The book 'The Original Scots Colonists of Early America, 1612-1783'' by David Dobson is also available on archive.org. Abbreviations are listed at the beginning of the book, but as you observed, VSP is not there.
However, all those I checked whose entry included a 'VSP' reference arrived in Virginia, so I decided to check whether VSP might stand for ...
I think if you delve deeper you may find that the "I" is the Roman numeral for 1 and represents the month of January. I think Roman numerals are being used for months to avoid confusion between date conventions that may place the day number before/after the month number.
This conjecture seems to be supported by a Writing month with roman numbers Q&A ...
I may be stating the obvious here, but as the etymology of this abbreviation is not covered in PolyGeo's answer:
Xember and its associated abbreviations are using X, the Roman numeral 10, to represent the 10th month. Under the old style (Julian) calendar used in Britain and its colonies until 1752, the first month was March, making December the 10th month. ...
It is November [9ber].
Novem is Latin for nine. November was once the ninth month in the calendar.
You may also see 7ber for September, 8ber for October and 10ber or Xber for December in records.
These abbreviations ARE included in the list "Month Names in German", linked in the question.
To be more confident that "Xemb. means December" (which I suspect it probably does) you could look at slightly earlier entries in the same set of records for abbreviations like VIIemb., VIIIob./VIIIemb. and IXemb. (for September, October and November).
I found a Princeton University Abbreviations of the Names of the Months page that lists abbreviations for ...
I think it is "St." from the address "Cumberland St.", which encroaches on the next box. The bar of the "t" is detached, as in "Cottages" in the groom's address, and the dot is elongated, so that it looks like "S=" overall.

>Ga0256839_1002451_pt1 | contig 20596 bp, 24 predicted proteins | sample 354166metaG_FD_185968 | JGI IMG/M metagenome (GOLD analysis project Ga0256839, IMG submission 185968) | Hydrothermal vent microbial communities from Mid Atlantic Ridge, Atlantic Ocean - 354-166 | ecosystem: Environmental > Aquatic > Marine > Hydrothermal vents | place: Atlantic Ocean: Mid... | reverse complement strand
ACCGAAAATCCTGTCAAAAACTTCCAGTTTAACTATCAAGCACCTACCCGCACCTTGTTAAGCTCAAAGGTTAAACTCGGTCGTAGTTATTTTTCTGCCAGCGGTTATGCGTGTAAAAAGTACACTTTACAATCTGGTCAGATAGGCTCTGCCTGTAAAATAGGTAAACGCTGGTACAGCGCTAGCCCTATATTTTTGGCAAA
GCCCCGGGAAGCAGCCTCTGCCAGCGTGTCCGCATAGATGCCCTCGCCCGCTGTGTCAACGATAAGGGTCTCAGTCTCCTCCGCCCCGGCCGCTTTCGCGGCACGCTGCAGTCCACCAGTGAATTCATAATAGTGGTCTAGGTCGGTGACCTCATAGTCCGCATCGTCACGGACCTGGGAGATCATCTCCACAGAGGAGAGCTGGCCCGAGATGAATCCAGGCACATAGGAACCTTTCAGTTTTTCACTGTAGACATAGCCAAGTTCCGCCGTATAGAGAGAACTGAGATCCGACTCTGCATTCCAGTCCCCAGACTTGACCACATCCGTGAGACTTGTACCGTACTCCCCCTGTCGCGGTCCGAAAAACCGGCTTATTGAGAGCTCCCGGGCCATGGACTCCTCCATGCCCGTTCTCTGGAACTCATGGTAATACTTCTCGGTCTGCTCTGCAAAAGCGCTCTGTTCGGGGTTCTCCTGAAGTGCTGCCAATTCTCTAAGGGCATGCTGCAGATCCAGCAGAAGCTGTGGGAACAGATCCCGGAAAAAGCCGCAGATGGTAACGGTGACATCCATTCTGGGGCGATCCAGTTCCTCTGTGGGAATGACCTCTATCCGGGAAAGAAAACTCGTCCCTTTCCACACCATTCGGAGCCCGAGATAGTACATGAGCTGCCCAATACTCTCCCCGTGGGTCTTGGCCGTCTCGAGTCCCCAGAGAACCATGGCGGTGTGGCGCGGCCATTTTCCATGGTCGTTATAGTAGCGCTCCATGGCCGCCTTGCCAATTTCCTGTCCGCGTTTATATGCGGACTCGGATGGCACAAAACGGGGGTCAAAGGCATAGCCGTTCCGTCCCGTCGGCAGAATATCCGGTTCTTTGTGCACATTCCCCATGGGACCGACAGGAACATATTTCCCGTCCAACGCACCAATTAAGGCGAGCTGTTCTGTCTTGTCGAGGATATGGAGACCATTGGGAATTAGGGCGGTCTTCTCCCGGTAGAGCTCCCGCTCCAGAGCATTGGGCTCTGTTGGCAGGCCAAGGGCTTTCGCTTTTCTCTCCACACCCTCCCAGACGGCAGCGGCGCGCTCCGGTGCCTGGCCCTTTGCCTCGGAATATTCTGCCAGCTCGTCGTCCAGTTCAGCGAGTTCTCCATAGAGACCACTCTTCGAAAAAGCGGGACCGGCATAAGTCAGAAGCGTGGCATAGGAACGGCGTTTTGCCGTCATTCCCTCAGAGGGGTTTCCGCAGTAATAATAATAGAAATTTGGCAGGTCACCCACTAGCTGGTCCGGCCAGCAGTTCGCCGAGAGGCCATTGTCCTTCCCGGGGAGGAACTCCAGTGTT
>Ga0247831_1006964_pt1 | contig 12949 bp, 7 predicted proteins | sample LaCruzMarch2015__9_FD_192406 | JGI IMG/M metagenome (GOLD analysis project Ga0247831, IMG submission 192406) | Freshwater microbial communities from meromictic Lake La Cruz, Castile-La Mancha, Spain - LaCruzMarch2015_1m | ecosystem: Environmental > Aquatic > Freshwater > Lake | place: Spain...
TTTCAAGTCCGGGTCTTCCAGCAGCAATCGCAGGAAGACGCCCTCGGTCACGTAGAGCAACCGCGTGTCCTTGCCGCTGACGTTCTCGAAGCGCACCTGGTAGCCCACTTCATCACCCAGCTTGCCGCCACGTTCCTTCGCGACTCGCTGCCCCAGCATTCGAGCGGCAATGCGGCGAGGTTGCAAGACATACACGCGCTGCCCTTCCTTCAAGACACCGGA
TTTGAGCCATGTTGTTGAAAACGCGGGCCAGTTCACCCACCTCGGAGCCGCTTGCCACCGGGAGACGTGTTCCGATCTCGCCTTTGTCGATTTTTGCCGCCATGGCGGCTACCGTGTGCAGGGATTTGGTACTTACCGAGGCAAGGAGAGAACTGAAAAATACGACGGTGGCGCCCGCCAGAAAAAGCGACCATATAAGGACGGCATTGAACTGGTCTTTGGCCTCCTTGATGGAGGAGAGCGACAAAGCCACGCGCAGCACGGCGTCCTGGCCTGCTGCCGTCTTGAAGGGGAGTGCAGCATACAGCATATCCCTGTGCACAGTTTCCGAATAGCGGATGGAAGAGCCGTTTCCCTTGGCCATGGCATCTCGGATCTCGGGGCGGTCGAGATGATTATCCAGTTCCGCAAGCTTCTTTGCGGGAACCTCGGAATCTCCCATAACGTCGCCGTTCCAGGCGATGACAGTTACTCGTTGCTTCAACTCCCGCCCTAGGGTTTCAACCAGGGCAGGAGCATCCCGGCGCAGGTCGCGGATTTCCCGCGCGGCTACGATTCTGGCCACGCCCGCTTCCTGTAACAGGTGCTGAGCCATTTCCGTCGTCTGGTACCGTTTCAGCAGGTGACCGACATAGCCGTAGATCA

If you look at "St Patrick" on the top line of the full certificate, the overall form is the same, except it doesn't have a dot/line ...
"CH" refers to CHarles County, Maryland.
"A" (meaning "account") can be found in these documents: "Abstracts of the Administration Accounts of the Prerogative Court; (multiple editions, called "Libers," see "Sources" below); V. L. Skinner, Jr.
"D" stands for "deed."
The numbers (5.150, for instance) come from the "Charles County Maryland Probate Records, ...
RFD = Rural Free Delivery, referring to those people on the rural mail routes. The numeral will refer to the route.
The abbreviation is noted in the introductory information of a 1914 Missouri directory.
Wikipedia also provides a good overview of Rural Free Delivery.
Rural Free Delivery (RFD) is a service which began in the United
States in the late ...
These are chancery court cases.
Ads is an abbreviation for ad sectam, Latin for "at the suit of". The alternative is vs for versus.
The difference is that for papers associated with the defendant entering the plea, the names are written [defendant] ads [plaintiff]. For papers associated with the plaintiff filing charges, the names are written [plaintiff] ...
Assuming this is "New England Marriages Prior to 1700" by Clarence Almon Torrey, there is a rather good guide to that 12-volume set at americanancestors.org here (TorreyIntro.pdf).
It's worth reading the entire document as it explains all the quirks of Torrey's indexing system. It includes a number of relevant notes (edited for brevity, bolding added by me)...